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Books, books, books!
Is there anything better than losing yourself in a good book,
whether fluffy novel or scholarly tome?
This blog is for long and short reviews of books read,
essays about book series, memories of books,
quotations, and anything else with a literary bent.
 

06 February 2007

Old-Time Curiosities from Books

Reading all the "Five Little Peppers" books over brings one back to a different age. Imagine being so poor that you've never received a letter or a parcel, like Mrs. Hansell in Ben Pepper. Or a wonderful game for children being "playing company," dressing up and pretending to call on your own brothers and sisters.

Some other aspects of Victorian America emerge. For instance, in the second story ever written about the Peppers, little Phronsie celebrates a great event: getting her first pair of brand-new shoes! But even then Mrs. Pepper must cut corners. She tells Polly and Ben to make sure that Mr. Beebe the shoe-store man gives them "evens" so the shoes will wear longer. If you're familiar with the history of shoes, you know that they were originally made the same for both feet. Once on, the shoes then conformed to the shape of your feet. If the shoes wore unevenly on one side—I always "turned on my heels" and rounded out the outsides of them, so my mother had the shoemaker put rubber "taps" on those corners—you could swap shoes and thus "evens" would wear longer. (As someone who has trouble with shoes, I can imagine how uncomfortable that would be!) Around 1822, American cobblers invented the first "left" and "right" side shoes made from specific lasts (molds) of each foot. Some slippers and light women's shoes continued to be made on straight lasts by the turn-shoe method until perhaps 1870. Apparently if Mrs. Pepper was still requesting "evens" in a story written in 1887, either they still made shoes like that for children, who were so hard on shoes, or Mr. Beebe was a very old-fashioned cobbler.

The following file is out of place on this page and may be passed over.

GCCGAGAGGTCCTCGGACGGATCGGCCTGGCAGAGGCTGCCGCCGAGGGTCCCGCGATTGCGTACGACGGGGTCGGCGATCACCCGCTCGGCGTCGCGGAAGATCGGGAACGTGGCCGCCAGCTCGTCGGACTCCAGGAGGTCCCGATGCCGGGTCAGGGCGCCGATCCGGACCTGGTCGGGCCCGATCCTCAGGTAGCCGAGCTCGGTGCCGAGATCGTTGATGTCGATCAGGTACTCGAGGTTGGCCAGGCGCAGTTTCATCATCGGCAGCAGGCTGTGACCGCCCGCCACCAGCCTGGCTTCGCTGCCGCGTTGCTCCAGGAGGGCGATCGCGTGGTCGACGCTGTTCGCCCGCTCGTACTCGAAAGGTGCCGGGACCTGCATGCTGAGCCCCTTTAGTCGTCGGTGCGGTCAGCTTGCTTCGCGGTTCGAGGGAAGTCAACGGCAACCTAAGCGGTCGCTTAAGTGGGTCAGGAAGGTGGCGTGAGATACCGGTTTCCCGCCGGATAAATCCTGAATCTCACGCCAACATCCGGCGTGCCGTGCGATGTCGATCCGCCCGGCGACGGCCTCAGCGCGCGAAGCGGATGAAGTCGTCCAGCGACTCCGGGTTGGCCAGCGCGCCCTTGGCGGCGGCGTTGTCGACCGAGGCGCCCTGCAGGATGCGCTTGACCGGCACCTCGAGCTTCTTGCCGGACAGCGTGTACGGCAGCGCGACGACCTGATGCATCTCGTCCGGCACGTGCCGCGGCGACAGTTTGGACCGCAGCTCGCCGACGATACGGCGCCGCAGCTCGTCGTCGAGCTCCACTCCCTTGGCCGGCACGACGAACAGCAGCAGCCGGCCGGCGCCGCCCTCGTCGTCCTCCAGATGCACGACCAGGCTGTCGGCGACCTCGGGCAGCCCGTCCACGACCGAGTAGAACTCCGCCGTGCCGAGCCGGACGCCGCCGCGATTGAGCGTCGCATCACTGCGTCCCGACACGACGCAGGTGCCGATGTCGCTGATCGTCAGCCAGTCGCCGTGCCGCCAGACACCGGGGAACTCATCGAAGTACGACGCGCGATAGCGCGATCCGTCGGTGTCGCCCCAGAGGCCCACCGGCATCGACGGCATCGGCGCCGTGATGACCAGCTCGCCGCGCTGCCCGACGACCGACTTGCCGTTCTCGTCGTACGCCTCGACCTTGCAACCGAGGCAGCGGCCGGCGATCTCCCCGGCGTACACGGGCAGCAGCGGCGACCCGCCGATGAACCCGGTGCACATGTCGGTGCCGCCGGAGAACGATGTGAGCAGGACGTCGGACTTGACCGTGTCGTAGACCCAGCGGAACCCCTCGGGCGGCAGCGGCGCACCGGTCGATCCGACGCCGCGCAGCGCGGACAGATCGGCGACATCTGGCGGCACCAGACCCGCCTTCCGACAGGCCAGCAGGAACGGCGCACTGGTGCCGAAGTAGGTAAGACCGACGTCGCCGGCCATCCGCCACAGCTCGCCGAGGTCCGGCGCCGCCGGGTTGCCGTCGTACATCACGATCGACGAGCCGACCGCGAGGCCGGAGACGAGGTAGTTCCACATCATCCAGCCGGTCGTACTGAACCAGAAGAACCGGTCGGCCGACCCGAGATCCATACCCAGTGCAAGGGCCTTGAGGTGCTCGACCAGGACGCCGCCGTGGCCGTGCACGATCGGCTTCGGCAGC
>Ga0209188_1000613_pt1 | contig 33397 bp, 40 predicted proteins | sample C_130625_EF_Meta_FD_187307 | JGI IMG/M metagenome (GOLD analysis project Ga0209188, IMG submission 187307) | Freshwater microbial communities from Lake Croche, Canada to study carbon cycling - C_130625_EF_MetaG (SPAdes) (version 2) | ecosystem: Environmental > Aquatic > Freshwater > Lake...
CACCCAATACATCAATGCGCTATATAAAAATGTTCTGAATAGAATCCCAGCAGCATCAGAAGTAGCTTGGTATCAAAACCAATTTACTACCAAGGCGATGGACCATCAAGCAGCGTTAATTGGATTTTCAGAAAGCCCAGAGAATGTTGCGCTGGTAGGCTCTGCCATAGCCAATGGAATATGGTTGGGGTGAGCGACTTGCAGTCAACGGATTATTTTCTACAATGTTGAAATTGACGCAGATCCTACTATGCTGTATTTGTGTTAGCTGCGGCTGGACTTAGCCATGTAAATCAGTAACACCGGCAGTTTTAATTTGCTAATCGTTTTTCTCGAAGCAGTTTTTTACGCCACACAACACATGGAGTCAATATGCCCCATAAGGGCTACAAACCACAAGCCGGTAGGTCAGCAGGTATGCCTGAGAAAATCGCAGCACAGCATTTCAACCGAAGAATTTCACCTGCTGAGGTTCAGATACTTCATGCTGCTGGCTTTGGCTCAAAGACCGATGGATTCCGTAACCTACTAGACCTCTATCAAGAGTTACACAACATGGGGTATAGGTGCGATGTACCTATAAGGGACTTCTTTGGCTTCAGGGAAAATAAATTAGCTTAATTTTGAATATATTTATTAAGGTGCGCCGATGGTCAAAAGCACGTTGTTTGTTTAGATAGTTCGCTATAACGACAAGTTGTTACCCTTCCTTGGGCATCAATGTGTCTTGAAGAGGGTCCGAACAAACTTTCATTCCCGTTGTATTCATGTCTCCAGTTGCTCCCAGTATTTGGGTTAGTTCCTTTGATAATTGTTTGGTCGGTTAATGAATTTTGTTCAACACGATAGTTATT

In several of the stories, Mrs. Pepper or another adult applies something called opodeldoc to cuts or bruises. This was a liniment made from, among other things, soap and camphor. Wikipedia tells a little more about opodeldoc, including the origin of the name. It's hard to imagine a day when a simple broken leg was a reason to panic, but blood poisoning or crippling might be the result of the injury.

There's also what sounds like a strange sounding remedy for the bruises that result when Dick Whitney falls down the stairs: brown paper is soaked in vinegar and put on the swellings that result. Again, this is a homeopathic remedy still recommended today:

Put five or six sheets of strong brown paper into a pan and cover with sage vinegar. Place a lid on the pan and steam over a very low heat for a few minutes. The time will depend on the type of paper used. It should soften and absorb some of the vinegar without breaking or disintegrating. Remove the paper and wrap it in overlapping layers around the affected part. Apply as hot as possible and build up several layers. Cover with plastic wrap and bandage in place. Leave for four hours and reapply twice a day until the swelling and bruising have subsided.

This is an effective remedy enshrined in the children's rhyme "Jack and Jill" (Jack "went to bed to mend his head with vinegar and brown paper"). It is very supportive and strengthening for bruises and swellings.

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